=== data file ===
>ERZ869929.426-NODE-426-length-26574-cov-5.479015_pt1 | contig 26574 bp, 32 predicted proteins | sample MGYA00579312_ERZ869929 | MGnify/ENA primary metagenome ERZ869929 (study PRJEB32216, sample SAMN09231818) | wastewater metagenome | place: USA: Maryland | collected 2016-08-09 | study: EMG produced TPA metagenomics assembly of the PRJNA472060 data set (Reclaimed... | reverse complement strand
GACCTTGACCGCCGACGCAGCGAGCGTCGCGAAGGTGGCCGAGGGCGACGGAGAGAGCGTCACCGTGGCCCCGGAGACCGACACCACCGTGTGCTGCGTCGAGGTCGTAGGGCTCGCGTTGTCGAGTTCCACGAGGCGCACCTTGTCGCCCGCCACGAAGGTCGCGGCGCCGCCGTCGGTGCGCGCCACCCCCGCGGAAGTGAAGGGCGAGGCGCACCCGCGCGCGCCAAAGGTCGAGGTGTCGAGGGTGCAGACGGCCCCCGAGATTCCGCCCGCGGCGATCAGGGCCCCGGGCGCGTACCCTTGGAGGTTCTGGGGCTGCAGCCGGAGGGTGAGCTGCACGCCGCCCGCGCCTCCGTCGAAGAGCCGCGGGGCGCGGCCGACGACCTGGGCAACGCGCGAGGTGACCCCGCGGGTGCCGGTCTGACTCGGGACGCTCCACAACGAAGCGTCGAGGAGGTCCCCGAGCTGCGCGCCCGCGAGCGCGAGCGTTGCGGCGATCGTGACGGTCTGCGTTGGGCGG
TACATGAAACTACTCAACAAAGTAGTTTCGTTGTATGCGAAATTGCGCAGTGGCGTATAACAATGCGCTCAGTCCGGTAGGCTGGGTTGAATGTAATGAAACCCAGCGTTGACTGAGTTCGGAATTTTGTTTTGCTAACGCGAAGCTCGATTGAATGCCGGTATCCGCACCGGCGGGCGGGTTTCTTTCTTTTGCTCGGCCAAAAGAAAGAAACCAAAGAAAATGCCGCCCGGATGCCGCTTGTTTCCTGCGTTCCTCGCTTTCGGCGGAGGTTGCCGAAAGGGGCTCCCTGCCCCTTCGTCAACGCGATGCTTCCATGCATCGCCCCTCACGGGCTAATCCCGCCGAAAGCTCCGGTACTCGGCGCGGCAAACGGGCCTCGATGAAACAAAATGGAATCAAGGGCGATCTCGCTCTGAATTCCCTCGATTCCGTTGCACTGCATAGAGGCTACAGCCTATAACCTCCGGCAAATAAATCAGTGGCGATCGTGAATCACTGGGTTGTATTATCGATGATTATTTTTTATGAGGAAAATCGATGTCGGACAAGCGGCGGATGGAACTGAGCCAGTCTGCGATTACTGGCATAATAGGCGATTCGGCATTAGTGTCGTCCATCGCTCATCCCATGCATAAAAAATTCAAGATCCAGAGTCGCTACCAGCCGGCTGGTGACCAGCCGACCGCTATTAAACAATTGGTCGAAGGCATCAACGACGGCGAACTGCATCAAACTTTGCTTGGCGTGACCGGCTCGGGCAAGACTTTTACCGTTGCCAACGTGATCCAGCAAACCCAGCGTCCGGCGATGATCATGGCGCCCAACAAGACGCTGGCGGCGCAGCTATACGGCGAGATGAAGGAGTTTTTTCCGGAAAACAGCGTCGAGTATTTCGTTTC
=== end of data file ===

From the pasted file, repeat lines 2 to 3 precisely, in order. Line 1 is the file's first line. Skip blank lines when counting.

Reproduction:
GACCTTGACCGCCGACGCAGCGAGCGTCGCGAAGGTGGCCGAGGGCGACGGAGAGAGCGTCACCGTGGCCCCGGAGACCGACACCACCGTGTGCTGCGTCGAGGTCGTAGGGCTCGCGTTGTCGAGTTCCACGAGGCGCACCTTGTCGCCCGCCACGAAGGTCGCGGCGCCGCCGTCGGTGCGCGCCACCCCCGCGGAAGTGAAGGGCGAGGCGCACCCGCGCGCGCCAAAGGTCGAGGTGTCGAGGGTGCAGACGGCCCCCGAGATTCCGCCCGCGGCGATCAGGGCCCCGGGCGCGTACCCTTGGAGGTTCTGGGGCTGCAGCCGGAGGGTGAGCTGCACGCCGCCCGCGCCTCCGTCGAAGAGCCGCGGGGCGCGGCCGACGACCTGGGCAACGCGCGAGGTGACCCCGCGGGTGCCGGTCTGACTCGGGACGCTCCACAACGAAGCGTCGAGGAGGTCCCCGAGCTGCGCGCCCGCGAGCGCGAGCGTTGCGGCGATCGTGACGGTCTGCGTTGGGCGG
TACATGAAACTACTCAACAAAGTAGTTTCGTTGTATGCGAAATTGCGCAGTGGCGTATAACAATGCGCTCAGTCCGGTAGGCTGGGTTGAATGTAATGAAACCCAGCGTTGACTGAGTTCGGAATTTTGTTTTGCTAACGCGAAGCTCGATTGAATGCCGGTATCCGCACCGGCGGGCGGGTTTCTTTCTTTTGCTCGGCCAAAAGAAAGAAACCAAAGAAAATGCCGCCCGGATGCCGCTTGTTTCCTGCGTTCCTCGCTTTCGGCGGAGGTTGCCGAAAGGGGCTCCCTGCCCCTTCGTCAACGCGATGCTTCCATGCATCGCCCCTCACGGGCTAATCCCGCCGAAAGCTCCGGTACTCGGCGCGGCAAACGGGCCTCGATGAAACAAAATGGAATCAAGGGCGATCTCGCTCTGAATTCCCTCGATTCCGTTGCACTGCATAGAGGCTACAGCCTATAACCTCCGGCAAATAAATCAGTGGCGATCGTGAATCACTGGGTTGTATTATCGATGATTATTTTTTATGAGGAAAATCGATGTCGGACAAGCGGCGGATGGAACTGAGCCAGTCTGCGATTACTGGCATAATAGGCGATTCGGCATTAGTGTCGTCCATCGCTCATCCCATGCATAAAAAATTCAAGATCCAGAGTCGCTACCAGCCGGCTGGTGACCAGCCGACCGCTATTAAACAATTGGTCGAAGGCATCAACGACGGCGAACTGCATCAAACTTTGCTTGGCGTGACCGGCTCGGGCAAGACTTTTACCGTTGCCAACGTGATCCAGCAAACCCAGCGTCCGGCGATGATCATGGCGCCCAACAAGACGCTGGCGGCGCAGCTATACGGCGAGATGAAGGAGTTTTTTCCGGAAAACAGCGTCGAGTATTTCGTTTC